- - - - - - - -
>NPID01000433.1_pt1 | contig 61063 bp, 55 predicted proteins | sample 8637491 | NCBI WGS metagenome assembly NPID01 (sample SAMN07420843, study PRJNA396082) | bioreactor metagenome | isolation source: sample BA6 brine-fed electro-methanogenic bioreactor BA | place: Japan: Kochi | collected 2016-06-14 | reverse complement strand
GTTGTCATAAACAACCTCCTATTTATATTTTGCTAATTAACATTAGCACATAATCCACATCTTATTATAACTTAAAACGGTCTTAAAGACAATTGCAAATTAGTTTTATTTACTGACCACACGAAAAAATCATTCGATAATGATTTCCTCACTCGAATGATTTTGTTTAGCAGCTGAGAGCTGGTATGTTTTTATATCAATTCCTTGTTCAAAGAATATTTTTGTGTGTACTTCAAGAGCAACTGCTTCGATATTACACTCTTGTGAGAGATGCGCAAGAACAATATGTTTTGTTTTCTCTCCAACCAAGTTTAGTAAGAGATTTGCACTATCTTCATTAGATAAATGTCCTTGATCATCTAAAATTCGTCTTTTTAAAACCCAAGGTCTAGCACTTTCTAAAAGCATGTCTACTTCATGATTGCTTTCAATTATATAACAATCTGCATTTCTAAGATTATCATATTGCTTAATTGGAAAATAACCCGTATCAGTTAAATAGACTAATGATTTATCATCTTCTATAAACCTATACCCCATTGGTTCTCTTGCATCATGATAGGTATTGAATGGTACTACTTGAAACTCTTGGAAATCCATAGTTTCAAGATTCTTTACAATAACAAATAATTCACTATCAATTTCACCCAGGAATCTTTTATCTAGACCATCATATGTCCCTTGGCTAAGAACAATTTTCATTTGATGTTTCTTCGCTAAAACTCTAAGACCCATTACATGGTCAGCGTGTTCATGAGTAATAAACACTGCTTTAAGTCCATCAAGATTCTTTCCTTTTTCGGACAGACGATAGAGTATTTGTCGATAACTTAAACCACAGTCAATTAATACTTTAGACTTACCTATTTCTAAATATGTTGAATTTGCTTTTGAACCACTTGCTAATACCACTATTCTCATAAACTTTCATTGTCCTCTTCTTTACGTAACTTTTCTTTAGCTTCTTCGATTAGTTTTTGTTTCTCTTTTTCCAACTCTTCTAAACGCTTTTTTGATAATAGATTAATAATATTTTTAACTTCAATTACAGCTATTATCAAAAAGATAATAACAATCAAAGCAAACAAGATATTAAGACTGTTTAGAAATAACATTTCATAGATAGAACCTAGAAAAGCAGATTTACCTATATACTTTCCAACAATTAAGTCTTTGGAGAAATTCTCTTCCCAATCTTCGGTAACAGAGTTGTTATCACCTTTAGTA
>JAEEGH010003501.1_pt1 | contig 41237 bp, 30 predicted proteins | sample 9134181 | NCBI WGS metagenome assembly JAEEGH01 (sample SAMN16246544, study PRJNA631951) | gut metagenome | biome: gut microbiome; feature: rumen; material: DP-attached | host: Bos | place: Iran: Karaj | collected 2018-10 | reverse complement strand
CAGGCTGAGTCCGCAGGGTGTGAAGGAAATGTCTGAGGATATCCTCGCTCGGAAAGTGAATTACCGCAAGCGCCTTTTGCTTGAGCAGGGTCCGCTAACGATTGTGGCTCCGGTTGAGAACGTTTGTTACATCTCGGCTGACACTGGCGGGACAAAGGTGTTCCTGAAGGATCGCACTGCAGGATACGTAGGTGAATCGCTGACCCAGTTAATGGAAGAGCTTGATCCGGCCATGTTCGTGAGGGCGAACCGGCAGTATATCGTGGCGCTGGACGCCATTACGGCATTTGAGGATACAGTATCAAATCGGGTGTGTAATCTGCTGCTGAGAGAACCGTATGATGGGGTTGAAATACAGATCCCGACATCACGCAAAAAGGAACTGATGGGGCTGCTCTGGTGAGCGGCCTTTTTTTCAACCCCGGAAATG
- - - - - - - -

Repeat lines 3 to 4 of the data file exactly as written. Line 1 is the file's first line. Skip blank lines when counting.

>JAEEGH010003501.1_pt1 | contig 41237 bp, 30 predicted proteins | sample 9134181 | NCBI WGS metagenome assembly JAEEGH01 (sample SAMN16246544, study PRJNA631951) | gut metagenome | biome: gut microbiome; feature: rumen; material: DP-attached | host: Bos | place: Iran: Karaj | collected 2018-10 | reverse complement strand
CAGGCTGAGTCCGCAGGGTGTGAAGGAAATGTCTGAGGATATCCTCGCTCGGAAAGTGAATTACCGCAAGCGCCTTTTGCTTGAGCAGGGTCCGCTAACGATTGTGGCTCCGGTTGAGAACGTTTGTTACATCTCGGCTGACACTGGCGGGACAAAGGTGTTCCTGAAGGATCGCACTGCAGGATACGTAGGTGAATCGCTGACCCAGTTAATGGAAGAGCTTGATCCGGCCATGTTCGTGAGGGCGAACCGGCAGTATATCGTGGCGCTGGACGCCATTACGGCATTTGAGGATACAGTATCAAATCGGGTGTGTAATCTGCTGCTGAGAGAACCGTATGATGGGGTTGAAATACAGATCCCGACATCACGCAAAAAGGAACTGATGGGGCTGCTCTGGTGAGCGGCCTTTTTTTCAACCCCGGAAATG